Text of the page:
Parts 1-3 were made and released in 2011. One on the 1st of each month. Originally I planned to just do a trilogy but I found myself saying 'this track would have been perfect for Scenery' so a year later, I made a 4th. Part 5 came out 2013 and now I'm ending it with part 6 this year. 
It's good to quit while you're ahead. I can't do Scenery forever…The journey has to end somewhere!
EM: Who were your earliest inspirations and influences musically?
LLR: The 90's were full of the 'French Touch' sound. Cassius, Daft Punk, Air, Stardust, Modjo, even Armand Van Helden and Basement Jaxx sounded French. They definitely influenced me. 
I'm also a huge Michael Jackson & Prince fan. I was born in 1990, but 80's music production speaks to me a lot more. Drum machines, guitars and synths, the perfect combination. 
EM: You’ve successfully remixed artists from Speech Debelle to Kate Bush – how do you decide which songs to rework?


LLR: Some are official remixes, which means the artist has asked me to remix them. I'm never picky when it comes to remixes, as long as the original is well produced and has a good vocal. 
I like to remix the songs how I hear them in my head. Sometimes I deliver a remix that isn't what they expected in terms of genre. Genre doesn't really matter to me, I just try to get the best of the song. I'm forever changing but I'll always stay funky. 
The unofficial bootlegs I do for fun are usually taboo artists and songs that people feel should never be touched. I either turn shit into gold or take a classic in a direction you might not have thought about. 
EM: Disco is back in a big way – how do you feel about the revival, and which artists do you think are doing it the best?
LLR: Disco never died really. Nu Disco has always been around. 
I think it's still the same names that were doing it back in 2008. Aeroplane, Todd Terje, Tensnake, Lifelike. It's more 80's than ever and I love that.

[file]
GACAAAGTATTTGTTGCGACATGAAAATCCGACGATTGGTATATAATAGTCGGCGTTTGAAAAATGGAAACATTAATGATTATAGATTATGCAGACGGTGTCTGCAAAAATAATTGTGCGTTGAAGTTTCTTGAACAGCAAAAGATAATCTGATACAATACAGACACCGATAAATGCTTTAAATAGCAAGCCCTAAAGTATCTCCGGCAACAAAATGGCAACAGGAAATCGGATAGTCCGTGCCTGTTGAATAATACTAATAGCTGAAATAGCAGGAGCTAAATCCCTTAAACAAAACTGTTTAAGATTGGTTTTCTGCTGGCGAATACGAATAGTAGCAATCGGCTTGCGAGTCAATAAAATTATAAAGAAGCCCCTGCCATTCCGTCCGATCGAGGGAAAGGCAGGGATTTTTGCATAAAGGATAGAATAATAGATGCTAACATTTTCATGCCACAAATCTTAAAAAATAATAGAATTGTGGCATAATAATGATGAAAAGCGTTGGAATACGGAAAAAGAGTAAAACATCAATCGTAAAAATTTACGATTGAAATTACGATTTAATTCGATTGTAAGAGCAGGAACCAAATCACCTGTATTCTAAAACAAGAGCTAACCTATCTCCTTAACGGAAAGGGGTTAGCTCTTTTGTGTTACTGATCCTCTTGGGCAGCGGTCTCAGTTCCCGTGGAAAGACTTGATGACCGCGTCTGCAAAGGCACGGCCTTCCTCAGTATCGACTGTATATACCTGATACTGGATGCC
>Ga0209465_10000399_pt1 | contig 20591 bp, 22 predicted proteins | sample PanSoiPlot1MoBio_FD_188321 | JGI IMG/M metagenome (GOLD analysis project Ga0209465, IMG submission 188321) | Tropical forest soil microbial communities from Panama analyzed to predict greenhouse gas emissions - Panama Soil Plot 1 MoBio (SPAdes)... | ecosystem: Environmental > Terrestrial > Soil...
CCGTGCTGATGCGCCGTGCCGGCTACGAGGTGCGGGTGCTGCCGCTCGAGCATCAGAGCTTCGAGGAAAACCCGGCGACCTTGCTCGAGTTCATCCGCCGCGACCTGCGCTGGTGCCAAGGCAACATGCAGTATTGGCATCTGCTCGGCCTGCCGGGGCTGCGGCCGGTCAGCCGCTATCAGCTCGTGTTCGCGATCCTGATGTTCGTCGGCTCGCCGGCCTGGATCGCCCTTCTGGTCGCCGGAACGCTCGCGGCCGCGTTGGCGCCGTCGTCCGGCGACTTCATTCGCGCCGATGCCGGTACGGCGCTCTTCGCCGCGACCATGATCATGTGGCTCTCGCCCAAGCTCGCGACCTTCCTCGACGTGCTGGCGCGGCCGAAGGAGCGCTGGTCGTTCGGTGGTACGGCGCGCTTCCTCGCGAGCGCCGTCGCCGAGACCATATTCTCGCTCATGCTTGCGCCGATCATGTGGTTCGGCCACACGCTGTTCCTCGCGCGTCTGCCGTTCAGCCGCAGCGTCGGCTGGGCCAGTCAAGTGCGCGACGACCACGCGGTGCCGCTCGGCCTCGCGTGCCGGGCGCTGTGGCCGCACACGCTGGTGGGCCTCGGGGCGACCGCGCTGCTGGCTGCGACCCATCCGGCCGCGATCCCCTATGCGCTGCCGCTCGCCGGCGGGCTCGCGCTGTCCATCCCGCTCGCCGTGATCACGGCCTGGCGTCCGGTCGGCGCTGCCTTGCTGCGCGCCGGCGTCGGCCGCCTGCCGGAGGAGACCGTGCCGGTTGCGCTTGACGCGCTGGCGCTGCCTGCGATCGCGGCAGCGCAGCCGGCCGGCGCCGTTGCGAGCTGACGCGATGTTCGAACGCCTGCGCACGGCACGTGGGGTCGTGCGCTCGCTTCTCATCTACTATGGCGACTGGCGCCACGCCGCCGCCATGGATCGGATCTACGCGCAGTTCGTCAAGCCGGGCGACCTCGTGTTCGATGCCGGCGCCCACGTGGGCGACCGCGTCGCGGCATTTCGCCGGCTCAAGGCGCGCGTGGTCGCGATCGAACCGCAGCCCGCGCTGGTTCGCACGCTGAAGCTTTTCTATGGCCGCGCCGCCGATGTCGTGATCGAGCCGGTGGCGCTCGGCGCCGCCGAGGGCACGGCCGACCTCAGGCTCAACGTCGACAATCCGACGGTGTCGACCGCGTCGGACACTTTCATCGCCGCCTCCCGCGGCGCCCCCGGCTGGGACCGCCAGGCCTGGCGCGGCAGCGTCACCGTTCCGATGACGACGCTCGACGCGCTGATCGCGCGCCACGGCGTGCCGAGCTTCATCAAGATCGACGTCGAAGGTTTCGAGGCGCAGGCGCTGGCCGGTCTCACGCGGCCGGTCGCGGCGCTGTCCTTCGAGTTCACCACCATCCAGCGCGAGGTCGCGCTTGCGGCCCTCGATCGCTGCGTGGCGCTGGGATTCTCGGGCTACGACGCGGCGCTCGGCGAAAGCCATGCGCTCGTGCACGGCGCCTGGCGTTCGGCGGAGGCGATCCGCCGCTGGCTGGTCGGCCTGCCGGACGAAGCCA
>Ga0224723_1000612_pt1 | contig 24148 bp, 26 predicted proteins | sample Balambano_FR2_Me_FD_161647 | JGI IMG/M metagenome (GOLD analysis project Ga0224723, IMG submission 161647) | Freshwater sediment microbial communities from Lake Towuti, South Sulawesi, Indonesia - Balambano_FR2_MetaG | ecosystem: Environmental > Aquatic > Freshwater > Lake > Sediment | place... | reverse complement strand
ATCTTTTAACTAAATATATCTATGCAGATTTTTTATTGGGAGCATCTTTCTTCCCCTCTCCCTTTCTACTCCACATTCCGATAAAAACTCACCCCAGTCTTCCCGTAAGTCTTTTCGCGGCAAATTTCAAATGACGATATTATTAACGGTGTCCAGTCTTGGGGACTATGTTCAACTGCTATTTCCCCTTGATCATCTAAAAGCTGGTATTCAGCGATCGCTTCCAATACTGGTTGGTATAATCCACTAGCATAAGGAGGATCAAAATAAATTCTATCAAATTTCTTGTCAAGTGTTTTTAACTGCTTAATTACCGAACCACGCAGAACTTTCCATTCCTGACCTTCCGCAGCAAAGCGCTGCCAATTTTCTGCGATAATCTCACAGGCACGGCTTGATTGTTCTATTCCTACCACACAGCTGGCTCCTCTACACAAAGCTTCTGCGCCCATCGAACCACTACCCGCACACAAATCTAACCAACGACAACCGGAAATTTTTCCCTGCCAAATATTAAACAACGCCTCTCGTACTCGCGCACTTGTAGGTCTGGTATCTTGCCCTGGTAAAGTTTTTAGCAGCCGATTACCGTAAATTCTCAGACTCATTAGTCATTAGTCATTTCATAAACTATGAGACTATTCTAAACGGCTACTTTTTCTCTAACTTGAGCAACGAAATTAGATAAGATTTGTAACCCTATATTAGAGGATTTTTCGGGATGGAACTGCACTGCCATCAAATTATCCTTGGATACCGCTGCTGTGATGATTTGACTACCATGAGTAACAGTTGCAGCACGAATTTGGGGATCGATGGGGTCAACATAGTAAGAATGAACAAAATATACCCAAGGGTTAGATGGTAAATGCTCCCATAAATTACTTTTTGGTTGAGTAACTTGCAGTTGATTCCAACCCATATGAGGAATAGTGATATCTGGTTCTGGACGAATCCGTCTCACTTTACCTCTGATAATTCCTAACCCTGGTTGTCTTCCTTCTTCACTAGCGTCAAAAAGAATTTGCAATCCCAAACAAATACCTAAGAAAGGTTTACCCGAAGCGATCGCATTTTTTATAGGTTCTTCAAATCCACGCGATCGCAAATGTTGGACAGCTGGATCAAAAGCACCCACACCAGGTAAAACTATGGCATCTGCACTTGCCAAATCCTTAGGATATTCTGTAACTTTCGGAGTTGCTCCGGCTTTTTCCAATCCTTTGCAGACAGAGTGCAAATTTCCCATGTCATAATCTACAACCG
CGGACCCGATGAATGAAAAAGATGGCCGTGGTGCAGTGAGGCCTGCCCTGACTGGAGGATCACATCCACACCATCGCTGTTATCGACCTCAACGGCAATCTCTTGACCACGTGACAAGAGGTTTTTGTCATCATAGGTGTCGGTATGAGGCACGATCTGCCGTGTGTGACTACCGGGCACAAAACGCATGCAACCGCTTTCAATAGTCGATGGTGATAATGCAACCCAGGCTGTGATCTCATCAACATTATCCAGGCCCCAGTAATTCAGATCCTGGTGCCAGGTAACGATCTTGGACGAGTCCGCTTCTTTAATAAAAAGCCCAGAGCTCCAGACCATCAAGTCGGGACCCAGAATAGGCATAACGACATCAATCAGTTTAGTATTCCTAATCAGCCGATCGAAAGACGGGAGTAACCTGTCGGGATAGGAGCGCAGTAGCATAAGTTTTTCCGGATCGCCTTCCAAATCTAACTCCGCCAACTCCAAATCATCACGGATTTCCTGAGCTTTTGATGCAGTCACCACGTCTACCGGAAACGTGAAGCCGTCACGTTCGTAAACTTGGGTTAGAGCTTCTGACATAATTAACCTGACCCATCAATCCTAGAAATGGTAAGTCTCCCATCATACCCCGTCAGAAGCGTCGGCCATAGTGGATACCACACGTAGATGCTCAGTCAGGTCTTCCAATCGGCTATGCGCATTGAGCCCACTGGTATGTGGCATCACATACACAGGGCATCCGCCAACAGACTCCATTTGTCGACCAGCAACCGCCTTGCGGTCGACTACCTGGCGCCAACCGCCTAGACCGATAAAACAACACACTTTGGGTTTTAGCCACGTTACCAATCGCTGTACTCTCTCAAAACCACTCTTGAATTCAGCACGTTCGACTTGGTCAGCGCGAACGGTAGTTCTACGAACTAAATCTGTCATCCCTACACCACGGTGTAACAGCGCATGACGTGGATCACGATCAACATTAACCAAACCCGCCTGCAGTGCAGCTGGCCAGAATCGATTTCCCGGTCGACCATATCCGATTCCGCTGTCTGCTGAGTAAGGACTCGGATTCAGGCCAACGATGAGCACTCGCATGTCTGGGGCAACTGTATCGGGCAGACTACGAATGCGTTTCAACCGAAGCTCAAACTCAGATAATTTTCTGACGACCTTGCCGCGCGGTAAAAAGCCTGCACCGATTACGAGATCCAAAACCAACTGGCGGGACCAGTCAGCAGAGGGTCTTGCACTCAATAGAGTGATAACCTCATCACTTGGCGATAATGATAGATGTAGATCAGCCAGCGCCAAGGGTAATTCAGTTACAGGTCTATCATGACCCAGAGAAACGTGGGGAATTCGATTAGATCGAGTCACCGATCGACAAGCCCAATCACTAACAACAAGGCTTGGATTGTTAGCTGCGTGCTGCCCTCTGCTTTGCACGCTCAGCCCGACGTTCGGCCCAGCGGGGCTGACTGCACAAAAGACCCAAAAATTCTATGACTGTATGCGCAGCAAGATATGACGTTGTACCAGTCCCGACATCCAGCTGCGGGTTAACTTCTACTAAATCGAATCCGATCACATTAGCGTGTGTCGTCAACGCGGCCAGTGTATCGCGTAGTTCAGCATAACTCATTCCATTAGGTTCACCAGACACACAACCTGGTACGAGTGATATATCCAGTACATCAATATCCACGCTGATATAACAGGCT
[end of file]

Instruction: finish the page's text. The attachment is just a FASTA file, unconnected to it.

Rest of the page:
New-ish names that I love are Luke Million (The Swiss), Cassian, Plastic Plates, Oliver. We're all white guys doing black music though. I which we could see a black Nu Disco group, like a modern Chic. 
EM: Who are your top three favorite artists, dead or alive?
LLR: Michael Jackson, Daft Punk and Stevie Wonder. 
I would say The Beatles too but that's a bit like saying "I like being able to breathe". You can't not like The Beatles. 
 EM: Do you have plans for a North American tour at any point in the near future?


LLR: I've wanted to for years. The problem I find is that if you're gonna tour, especially in America, you need to promote something. The shows just wouldn't be good enough. If I flew out tomorrow, I'd only have my back catalogue to promote. I guess I downplay my music a lot. The timing just isn't right. I do love American fans, the best in the world! Wait until my album…then we'll see. 
EM: Any exciting new projects coming up that you’d like to share?
LLR: I have a lot of new releases planned!!
Two singles on independent labels. A track called 'Offline' and another called 'The Receiver'. Two EP's that will come out my own label Ever After. Finally, I've completed an album that I'm looking to sign to a label. It's straight up Disco, it's gonna surprise a lot of people. 
I've been without a management company for 6 months but this is possibly the most amount of music I've ever had coming out! 

Give Scenery Mixtape Part 6 (THE END) a listen below.


Dance · Electronic · Exclusive · Feature